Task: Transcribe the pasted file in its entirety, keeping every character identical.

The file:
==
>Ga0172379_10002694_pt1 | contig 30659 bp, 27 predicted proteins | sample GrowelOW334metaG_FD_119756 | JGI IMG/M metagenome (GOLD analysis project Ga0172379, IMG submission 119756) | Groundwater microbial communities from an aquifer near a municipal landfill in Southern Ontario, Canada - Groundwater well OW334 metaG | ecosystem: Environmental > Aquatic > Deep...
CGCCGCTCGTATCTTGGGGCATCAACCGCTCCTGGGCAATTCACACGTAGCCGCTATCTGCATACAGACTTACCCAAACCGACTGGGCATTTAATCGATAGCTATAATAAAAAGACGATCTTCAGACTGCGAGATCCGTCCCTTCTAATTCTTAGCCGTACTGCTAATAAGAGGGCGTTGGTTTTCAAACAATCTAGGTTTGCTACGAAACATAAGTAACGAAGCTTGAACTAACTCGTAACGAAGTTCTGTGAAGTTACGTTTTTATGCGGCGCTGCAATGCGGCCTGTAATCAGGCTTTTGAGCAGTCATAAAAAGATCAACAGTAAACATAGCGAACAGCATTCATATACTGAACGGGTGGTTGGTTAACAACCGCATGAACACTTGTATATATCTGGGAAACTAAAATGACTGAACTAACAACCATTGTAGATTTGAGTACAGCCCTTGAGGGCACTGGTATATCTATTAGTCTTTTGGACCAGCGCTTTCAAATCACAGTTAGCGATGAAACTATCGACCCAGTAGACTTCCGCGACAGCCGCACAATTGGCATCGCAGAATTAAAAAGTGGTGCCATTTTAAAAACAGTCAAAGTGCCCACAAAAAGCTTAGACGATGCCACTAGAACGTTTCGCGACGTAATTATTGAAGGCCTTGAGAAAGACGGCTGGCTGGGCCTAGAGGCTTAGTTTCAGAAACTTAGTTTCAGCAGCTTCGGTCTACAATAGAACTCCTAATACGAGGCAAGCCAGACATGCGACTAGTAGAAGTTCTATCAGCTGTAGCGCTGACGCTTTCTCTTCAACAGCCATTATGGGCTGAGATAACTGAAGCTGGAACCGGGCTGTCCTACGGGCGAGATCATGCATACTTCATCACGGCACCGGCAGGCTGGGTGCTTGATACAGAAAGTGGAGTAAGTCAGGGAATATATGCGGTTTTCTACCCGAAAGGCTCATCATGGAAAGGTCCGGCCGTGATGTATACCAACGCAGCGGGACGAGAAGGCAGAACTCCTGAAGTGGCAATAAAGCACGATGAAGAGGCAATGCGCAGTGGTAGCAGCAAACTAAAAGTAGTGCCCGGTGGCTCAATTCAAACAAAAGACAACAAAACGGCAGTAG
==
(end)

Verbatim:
>Ga0172379_10002694_pt1 | contig 30659 bp, 27 predicted proteins | sample GrowelOW334metaG_FD_119756 | JGI IMG/M metagenome (GOLD analysis project Ga0172379, IMG submission 119756) | Groundwater microbial communities from an aquifer near a municipal landfill in Southern Ontario, Canada - Groundwater well OW334 metaG | ecosystem: Environmental > Aquatic > Deep...
CGCCGCTCGTATCTTGGGGCATCAACCGCTCCTGGGCAATTCACACGTAGCCGCTATCTGCATACAGACTTACCCAAACCGACTGGGCATTTAATCGATAGCTATAATAAAAAGACGATCTTCAGACTGCGAGATCCGTCCCTTCTAATTCTTAGCCGTACTGCTAATAAGAGGGCGTTGGTTTTCAAACAATCTAGGTTTGCTACGAAACATAAGTAACGAAGCTTGAACTAACTCGTAACGAAGTTCTGTGAAGTTACGTTTTTATGCGGCGCTGCAATGCGGCCTGTAATCAGGCTTTTGAGCAGTCATAAAAAGATCAACAGTAAACATAGCGAACAGCATTCATATACTGAACGGGTGGTTGGTTAACAACCGCATGAACACTTGTATATATCTGGGAAACTAAAATGACTGAACTAACAACCATTGTAGATTTGAGTACAGCCCTTGAGGGCACTGGTATATCTATTAGTCTTTTGGACCAGCGCTTTCAAATCACAGTTAGCGATGAAACTATCGACCCAGTAGACTTCCGCGACAGCCGCACAATTGGCATCGCAGAATTAAAAAGTGGTGCCATTTTAAAAACAGTCAAAGTGCCCACAAAAAGCTTAGACGATGCCACTAGAACGTTTCGCGACGTAATTATTGAAGGCCTTGAGAAAGACGGCTGGCTGGGCCTAGAGGCTTAGTTTCAGAAACTTAGTTTCAGCAGCTTCGGTCTACAATAGAACTCCTAATACGAGGCAAGCCAGACATGCGACTAGTAGAAGTTCTATCAGCTGTAGCGCTGACGCTTTCTCTTCAACAGCCATTATGGGCTGAGATAACTGAAGCTGGAACCGGGCTGTCCTACGGGCGAGATCATGCATACTTCATCACGGCACCGGCAGGCTGGGTGCTTGATACAGAAAGTGGAGTAAGTCAGGGAATATATGCGGTTTTCTACCCGAAAGGCTCATCATGGAAAGGTCCGGCCGTGATGTATACCAACGCAGCGGGACGAGAAGGCAGAACTCCTGAAGTGGCAATAAAGCACGATGAAGAGGCAATGCGCAGTGGTAGCAGCAAACTAAAAGTAGTGCCCGGTGGCTCAATTCAAACAAAAGACAACAAAACGGCAGTAG